The Archbishop of York thanked the survivors who had helped to shape the Draft Measure, and said, in response to Fr Benfield, that it was a deliberate choice to work out the policy alongside the legislation, so that survivors could be involved throughout.

Dr Simon Eyre (Chichester) supported the intentions of the legislation, but was worried that it would hit parishes too hard. Often, the abuse was non-recent, and no current PCC members would have been around when the incident had occurred. He also raised several questions about insurance. Some parishes would have already used their insurers to cover initial direct claims. Would they now be able to claim on their policies a second time to cover a financial contribution to a redress payment?

The Vicar-General of Canterbury, the Rt Worshipful Timothy Briden, said that the scheme should avoid conflicts of interest: the panel assessing the compensation claim should be perceived to be totally independent of the body making the payment. Also, compensation awards should be assessed according to established principles rather than “plucked out of the air”, so that an applicant understood why their redress payment had been set at a particular level. Finally, payments should be quick and efficient: staffing should be sufficient, to avoid backlogs.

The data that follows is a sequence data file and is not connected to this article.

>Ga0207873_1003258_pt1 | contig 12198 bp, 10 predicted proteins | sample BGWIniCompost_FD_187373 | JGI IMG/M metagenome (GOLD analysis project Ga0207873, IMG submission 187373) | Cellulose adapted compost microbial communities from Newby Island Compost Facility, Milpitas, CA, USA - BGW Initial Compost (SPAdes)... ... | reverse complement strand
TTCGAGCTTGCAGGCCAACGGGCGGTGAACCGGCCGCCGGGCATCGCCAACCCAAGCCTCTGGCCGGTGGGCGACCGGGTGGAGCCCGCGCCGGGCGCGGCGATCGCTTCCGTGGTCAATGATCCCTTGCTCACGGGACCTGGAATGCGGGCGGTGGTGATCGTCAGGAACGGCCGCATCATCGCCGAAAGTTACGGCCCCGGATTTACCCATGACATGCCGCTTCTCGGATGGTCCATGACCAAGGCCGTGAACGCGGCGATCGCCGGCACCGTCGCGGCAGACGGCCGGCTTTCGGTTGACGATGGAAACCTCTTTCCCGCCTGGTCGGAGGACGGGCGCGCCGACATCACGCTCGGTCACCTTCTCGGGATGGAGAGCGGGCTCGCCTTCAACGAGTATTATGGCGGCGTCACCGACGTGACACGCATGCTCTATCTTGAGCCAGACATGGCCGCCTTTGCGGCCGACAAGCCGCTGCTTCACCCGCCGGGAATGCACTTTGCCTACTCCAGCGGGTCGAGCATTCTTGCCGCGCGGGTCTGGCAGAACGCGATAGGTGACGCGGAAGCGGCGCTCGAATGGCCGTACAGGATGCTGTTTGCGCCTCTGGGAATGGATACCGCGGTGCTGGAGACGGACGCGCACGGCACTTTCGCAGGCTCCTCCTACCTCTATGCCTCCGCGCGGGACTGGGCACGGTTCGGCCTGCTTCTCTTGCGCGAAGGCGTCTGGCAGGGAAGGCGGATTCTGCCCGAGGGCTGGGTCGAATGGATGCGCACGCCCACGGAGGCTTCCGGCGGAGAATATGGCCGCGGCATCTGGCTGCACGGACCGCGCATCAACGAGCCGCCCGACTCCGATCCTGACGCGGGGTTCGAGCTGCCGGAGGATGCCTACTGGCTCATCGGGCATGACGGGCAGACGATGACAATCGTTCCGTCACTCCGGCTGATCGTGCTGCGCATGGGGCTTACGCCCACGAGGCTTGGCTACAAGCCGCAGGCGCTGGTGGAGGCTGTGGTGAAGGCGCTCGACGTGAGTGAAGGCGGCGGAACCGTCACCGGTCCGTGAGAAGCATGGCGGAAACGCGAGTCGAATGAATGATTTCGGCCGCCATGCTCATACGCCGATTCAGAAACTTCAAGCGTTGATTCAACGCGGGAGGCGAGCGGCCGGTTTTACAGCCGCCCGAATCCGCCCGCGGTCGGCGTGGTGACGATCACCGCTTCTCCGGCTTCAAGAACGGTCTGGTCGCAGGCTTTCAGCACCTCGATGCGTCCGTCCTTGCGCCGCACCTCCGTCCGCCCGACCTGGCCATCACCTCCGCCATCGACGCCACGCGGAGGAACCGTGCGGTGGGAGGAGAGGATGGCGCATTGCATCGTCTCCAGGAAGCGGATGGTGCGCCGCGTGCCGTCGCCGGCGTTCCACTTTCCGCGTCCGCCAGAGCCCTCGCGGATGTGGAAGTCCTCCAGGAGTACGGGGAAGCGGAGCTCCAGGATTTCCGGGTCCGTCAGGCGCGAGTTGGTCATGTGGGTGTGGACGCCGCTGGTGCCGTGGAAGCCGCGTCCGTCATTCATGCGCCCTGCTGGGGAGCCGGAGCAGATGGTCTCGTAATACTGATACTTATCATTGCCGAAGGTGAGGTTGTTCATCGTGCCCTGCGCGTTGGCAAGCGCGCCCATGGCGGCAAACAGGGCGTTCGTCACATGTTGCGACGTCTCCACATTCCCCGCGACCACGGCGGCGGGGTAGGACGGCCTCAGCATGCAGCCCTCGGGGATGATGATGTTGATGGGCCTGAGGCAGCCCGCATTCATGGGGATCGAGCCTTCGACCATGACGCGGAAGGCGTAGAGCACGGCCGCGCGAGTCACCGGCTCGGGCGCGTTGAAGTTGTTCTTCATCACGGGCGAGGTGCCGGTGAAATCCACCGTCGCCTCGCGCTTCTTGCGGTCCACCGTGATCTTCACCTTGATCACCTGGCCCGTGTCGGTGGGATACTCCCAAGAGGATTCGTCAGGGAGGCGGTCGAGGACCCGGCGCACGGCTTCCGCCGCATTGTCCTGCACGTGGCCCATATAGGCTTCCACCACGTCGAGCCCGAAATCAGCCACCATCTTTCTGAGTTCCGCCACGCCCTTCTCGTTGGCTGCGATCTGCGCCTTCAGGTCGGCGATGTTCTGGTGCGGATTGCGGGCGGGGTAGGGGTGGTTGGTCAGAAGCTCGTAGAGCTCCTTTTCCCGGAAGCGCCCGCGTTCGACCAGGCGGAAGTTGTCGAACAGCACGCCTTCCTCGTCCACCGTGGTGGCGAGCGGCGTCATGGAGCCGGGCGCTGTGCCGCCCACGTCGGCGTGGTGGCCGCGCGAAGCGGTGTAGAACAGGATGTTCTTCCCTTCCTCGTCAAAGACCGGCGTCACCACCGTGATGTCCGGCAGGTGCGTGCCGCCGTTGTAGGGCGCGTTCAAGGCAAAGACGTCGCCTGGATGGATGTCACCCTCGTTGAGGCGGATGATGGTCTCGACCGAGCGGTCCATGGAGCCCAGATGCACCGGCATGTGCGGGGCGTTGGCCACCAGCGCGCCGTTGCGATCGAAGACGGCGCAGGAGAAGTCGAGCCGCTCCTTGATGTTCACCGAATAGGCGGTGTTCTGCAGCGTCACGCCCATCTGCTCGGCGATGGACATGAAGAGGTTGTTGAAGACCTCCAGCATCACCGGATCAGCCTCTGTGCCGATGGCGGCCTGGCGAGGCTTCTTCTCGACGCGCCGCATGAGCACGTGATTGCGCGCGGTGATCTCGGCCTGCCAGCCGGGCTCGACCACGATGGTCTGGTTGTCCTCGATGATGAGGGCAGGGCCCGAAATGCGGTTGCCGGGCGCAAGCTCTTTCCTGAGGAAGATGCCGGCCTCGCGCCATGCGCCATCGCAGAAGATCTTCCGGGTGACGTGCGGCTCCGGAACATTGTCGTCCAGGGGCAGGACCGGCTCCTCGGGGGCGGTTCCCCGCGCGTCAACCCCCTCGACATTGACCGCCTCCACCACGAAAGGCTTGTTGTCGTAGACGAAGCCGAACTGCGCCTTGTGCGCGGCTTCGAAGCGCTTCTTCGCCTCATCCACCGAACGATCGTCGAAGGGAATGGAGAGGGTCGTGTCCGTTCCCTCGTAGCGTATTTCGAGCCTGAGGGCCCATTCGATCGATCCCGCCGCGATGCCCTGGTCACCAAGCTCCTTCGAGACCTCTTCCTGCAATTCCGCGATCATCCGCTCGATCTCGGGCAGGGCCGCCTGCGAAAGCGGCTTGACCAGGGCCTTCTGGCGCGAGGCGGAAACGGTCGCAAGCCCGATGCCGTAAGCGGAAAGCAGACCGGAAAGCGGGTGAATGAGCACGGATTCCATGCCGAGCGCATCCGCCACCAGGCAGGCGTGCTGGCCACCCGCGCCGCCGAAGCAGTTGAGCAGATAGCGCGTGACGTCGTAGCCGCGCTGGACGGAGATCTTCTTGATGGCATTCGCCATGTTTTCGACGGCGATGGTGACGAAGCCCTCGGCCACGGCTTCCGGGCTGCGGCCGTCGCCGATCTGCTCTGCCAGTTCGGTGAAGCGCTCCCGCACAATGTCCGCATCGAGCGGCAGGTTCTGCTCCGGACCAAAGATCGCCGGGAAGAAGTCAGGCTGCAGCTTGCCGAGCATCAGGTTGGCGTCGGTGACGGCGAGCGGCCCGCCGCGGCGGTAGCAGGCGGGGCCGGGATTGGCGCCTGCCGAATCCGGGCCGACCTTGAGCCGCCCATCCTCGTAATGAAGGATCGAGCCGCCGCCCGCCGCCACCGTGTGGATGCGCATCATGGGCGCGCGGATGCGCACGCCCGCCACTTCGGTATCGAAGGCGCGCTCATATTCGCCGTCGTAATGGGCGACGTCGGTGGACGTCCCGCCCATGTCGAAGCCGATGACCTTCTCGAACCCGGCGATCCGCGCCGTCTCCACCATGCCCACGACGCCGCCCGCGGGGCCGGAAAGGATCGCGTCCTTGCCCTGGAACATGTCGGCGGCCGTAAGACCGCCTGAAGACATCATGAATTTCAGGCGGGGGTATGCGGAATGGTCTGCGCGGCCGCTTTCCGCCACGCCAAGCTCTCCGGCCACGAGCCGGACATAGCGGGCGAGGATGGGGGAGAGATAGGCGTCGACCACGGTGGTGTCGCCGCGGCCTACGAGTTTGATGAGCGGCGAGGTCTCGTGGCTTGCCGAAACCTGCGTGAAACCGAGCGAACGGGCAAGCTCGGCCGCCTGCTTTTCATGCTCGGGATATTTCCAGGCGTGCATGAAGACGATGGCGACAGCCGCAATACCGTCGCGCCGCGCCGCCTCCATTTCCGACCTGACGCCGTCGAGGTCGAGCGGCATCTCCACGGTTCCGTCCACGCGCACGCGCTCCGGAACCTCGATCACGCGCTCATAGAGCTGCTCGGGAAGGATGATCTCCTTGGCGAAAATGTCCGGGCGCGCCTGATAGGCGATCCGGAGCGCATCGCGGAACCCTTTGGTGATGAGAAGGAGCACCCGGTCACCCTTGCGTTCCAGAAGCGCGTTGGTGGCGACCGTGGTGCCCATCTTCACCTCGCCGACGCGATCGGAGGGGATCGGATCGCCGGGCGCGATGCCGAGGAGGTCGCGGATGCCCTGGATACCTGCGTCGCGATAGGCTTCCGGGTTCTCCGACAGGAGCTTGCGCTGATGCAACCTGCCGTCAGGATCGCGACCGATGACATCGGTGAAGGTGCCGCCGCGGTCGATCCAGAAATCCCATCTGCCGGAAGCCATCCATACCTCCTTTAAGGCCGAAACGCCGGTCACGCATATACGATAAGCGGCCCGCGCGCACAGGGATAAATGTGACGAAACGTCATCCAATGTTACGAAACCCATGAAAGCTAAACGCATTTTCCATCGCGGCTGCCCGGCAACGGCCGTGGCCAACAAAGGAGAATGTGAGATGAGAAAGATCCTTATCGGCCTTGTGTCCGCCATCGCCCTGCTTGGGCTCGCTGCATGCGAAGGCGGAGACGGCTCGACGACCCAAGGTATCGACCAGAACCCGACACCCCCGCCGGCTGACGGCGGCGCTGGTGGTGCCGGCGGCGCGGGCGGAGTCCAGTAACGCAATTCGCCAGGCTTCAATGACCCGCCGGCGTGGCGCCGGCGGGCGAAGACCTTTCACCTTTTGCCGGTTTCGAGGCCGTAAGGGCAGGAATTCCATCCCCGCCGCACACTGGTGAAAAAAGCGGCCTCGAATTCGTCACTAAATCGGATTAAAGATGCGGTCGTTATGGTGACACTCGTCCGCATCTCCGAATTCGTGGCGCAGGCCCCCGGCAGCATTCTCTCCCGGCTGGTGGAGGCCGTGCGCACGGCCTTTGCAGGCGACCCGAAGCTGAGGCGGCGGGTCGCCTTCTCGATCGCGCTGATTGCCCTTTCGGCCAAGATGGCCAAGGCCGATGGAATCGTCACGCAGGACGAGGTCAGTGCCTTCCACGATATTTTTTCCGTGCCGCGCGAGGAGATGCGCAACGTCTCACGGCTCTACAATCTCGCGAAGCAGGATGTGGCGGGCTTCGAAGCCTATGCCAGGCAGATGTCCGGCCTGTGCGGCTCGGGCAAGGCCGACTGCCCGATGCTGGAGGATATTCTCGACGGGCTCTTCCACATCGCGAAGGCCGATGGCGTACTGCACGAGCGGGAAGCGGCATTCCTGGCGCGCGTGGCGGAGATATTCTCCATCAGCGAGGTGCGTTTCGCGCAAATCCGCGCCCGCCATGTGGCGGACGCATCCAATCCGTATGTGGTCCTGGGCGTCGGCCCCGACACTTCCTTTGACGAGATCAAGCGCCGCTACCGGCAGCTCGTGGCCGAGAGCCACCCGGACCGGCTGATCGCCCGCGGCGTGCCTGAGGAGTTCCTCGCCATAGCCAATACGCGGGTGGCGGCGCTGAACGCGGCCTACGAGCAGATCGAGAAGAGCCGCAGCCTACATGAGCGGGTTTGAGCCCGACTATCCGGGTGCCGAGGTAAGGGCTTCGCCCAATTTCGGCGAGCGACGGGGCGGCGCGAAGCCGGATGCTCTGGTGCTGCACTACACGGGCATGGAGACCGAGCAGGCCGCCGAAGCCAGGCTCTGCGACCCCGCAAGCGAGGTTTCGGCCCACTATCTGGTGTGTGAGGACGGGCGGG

Prudence Dailey (Oxford) backed the creation of a Redress Scheme, but echoed Dr Eyre’s concerns about contributions. Some churches might feel a strong sense of culpability, and be keen to make payments, but there were other cases in which a parish might not feel any guilt or responsibility for a non-recent case. Most dioceses did not have any spare funds beyond present-day ministry needs, and some churches might not be able to insure themselves against such liabilities. She suggested that survivor anger was aimed at the national Church rather than at the local level, and the Church Commissioners had “plenty of money not currently earmarked”. Should they not fund all redress, she asked.

Clive Billenness (Europe) said that redress payments must be made quickly and be seen to be fair. But the draft Measure was not ready, and needed “more time in the oven” before it moved to detailed revision, as Fr Benfield had argued. Members should vote against it today, Mr Billenness urged, in part because of Dr Land’s concerns about assigning liability to parishes. Parishes were often themselves victims of the abusers, too, but this proposed scheme would turn the parishes into perpetrators. The Synod should also be given sight of the rules that would govern the Measure, and not vote it through in the trust that, in the future, these would be drawn up well. “Let’s not rush it: let’s get it right.”